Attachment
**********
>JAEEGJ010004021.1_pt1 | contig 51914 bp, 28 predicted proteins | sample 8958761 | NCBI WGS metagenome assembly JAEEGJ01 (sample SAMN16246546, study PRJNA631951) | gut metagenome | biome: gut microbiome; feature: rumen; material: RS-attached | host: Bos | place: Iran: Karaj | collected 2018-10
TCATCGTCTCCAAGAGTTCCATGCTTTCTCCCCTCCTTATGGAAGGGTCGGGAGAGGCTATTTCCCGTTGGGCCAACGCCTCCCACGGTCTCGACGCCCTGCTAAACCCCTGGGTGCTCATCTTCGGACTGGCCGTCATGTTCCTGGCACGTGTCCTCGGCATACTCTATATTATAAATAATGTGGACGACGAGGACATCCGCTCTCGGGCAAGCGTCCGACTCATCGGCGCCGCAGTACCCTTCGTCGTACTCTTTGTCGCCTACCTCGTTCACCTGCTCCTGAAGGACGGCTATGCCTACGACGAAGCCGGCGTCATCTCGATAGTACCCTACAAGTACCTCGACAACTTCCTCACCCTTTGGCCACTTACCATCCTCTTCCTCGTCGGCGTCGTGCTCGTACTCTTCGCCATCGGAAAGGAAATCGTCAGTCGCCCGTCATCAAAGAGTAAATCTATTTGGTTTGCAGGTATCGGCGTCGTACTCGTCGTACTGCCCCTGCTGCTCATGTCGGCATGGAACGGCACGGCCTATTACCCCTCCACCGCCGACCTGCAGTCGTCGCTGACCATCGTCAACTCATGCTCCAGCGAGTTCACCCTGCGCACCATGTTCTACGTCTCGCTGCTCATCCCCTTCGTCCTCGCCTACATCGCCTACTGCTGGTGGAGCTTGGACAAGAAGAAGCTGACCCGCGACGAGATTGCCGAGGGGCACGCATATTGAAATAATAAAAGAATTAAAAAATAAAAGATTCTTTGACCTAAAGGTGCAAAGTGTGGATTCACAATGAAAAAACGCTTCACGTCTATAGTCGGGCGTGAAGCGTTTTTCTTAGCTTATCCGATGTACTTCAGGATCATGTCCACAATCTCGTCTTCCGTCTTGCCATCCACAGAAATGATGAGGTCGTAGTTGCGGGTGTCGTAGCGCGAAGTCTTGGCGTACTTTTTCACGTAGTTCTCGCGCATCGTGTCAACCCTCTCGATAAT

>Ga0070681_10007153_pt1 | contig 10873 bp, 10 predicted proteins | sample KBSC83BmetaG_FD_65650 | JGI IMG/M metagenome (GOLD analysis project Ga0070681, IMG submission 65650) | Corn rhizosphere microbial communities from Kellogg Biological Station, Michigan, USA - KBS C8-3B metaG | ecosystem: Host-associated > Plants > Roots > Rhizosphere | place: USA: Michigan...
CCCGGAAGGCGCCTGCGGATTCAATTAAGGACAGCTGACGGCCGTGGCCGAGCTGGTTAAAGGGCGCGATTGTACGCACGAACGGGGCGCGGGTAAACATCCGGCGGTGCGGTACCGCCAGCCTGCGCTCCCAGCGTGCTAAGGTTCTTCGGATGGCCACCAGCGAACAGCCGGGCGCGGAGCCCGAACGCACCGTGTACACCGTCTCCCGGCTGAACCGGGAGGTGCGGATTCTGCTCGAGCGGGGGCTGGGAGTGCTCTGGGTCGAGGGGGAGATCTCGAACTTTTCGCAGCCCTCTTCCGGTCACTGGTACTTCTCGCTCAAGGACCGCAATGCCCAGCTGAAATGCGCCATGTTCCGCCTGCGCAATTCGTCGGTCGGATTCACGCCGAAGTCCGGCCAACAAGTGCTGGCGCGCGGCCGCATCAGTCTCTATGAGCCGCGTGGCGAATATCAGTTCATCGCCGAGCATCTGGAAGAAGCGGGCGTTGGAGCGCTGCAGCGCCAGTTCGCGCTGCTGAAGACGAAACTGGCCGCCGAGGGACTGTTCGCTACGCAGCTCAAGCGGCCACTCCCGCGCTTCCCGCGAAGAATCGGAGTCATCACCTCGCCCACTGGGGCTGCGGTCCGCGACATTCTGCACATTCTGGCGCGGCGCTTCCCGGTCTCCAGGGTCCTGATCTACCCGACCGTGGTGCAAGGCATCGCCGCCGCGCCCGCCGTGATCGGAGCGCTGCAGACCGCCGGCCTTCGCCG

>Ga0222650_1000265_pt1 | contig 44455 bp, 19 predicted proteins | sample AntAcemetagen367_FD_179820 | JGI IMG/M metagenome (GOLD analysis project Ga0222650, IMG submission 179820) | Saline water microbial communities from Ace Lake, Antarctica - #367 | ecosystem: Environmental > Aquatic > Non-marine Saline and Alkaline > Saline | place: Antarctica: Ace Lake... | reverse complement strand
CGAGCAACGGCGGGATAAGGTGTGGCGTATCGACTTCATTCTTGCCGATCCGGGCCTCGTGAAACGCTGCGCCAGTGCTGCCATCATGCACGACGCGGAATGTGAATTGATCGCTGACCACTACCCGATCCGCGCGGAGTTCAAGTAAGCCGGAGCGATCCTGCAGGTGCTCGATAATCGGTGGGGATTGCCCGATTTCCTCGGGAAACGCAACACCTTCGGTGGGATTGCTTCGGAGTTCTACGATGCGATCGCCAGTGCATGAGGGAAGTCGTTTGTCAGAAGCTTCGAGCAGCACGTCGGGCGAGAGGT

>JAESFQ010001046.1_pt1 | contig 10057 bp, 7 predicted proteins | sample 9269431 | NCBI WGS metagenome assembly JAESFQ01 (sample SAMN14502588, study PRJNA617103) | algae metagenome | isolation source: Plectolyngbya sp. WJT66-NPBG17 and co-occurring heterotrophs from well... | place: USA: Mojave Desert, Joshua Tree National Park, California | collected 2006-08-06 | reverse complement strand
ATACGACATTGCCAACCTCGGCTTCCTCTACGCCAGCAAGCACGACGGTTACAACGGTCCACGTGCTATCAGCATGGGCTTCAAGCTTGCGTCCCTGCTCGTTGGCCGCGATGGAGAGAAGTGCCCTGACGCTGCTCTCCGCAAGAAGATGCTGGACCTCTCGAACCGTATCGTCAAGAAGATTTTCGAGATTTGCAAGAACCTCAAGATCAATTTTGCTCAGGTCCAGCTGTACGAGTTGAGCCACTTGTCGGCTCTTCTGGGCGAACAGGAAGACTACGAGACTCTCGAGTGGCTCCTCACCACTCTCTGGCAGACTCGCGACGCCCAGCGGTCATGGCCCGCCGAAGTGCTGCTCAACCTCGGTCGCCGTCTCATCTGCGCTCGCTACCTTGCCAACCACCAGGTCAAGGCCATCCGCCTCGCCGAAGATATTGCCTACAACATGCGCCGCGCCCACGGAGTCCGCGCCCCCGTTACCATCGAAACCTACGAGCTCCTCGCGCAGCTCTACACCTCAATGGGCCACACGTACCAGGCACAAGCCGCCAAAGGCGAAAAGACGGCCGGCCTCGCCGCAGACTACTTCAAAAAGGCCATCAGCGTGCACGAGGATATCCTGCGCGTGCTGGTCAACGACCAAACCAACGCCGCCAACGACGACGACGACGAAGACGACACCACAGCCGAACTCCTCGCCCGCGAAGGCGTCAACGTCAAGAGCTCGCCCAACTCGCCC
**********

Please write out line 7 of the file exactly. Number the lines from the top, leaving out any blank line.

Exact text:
>JAESFQ010001046.1_pt1 | contig 10057 bp, 7 predicted proteins | sample 9269431 | NCBI WGS metagenome assembly JAESFQ01 (sample SAMN14502588, study PRJNA617103) | algae metagenome | isolation source: Plectolyngbya sp. WJT66-NPBG17 and co-occurring heterotrophs from well... | place: USA: Mojave Desert, Joshua Tree National Park, California | collected 2006-08-06 | reverse complement strand